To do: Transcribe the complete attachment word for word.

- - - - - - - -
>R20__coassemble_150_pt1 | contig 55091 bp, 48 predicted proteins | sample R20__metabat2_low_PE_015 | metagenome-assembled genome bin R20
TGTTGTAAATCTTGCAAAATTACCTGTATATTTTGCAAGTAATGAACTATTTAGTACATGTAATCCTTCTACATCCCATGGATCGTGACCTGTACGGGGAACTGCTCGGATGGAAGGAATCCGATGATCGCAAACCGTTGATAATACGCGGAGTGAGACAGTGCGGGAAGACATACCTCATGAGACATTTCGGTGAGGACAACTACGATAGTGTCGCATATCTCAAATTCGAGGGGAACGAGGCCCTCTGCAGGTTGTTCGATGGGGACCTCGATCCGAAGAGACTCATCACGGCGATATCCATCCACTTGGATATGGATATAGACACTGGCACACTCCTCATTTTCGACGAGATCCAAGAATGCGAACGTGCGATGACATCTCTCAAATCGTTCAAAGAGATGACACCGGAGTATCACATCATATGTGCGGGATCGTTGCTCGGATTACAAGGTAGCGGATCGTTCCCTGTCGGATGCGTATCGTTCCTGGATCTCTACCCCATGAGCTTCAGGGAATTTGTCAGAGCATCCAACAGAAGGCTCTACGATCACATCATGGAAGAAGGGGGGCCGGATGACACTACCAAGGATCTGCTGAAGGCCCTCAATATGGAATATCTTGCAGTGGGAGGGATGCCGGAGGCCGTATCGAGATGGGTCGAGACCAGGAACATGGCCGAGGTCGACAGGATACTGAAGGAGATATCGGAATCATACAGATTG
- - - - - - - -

>R20__coassemble_150_pt1 | contig 55091 bp, 48 predicted proteins | sample R20__metabat2_low_PE_015 | metagenome-assembled genome bin R20
TGTTGTAAATCTTGCAAAATTACCTGTATATTTTGCAAGTAATGAACTATTTAGTACATGTAATCCTTCTACATCCCATGGATCGTGACCTGTACGGGGAACTGCTCGGATGGAAGGAATCCGATGATCGCAAACCGTTGATAATACGCGGAGTGAGACAGTGCGGGAAGACATACCTCATGAGACATTTCGGTGAGGACAACTACGATAGTGTCGCATATCTCAAATTCGAGGGGAACGAGGCCCTCTGCAGGTTGTTCGATGGGGACCTCGATCCGAAGAGACTCATCACGGCGATATCCATCCACTTGGATATGGATATAGACACTGGCACACTCCTCATTTTCGACGAGATCCAAGAATGCGAACGTGCGATGACATCTCTCAAATCGTTCAAAGAGATGACACCGGAGTATCACATCATATGTGCGGGATCGTTGCTCGGATTACAAGGTAGCGGATCGTTCCCTGTCGGATGCGTATCGTTCCTGGATCTCTACCCCATGAGCTTCAGGGAATTTGTCAGAGCATCCAACAGAAGGCTCTACGATCACATCATGGAAGAAGGGGGGCCGGATGACACTACCAAGGATCTGCTGAAGGCCCTCAATATGGAATATCTTGCAGTGGGAGGGATGCCGGAGGCCGTATCGAGATGGGTCGAGACCAGGAACATGGCCGAGGTCGACAGGATACTGAAGGAGATATCGGAATCATACAGATTG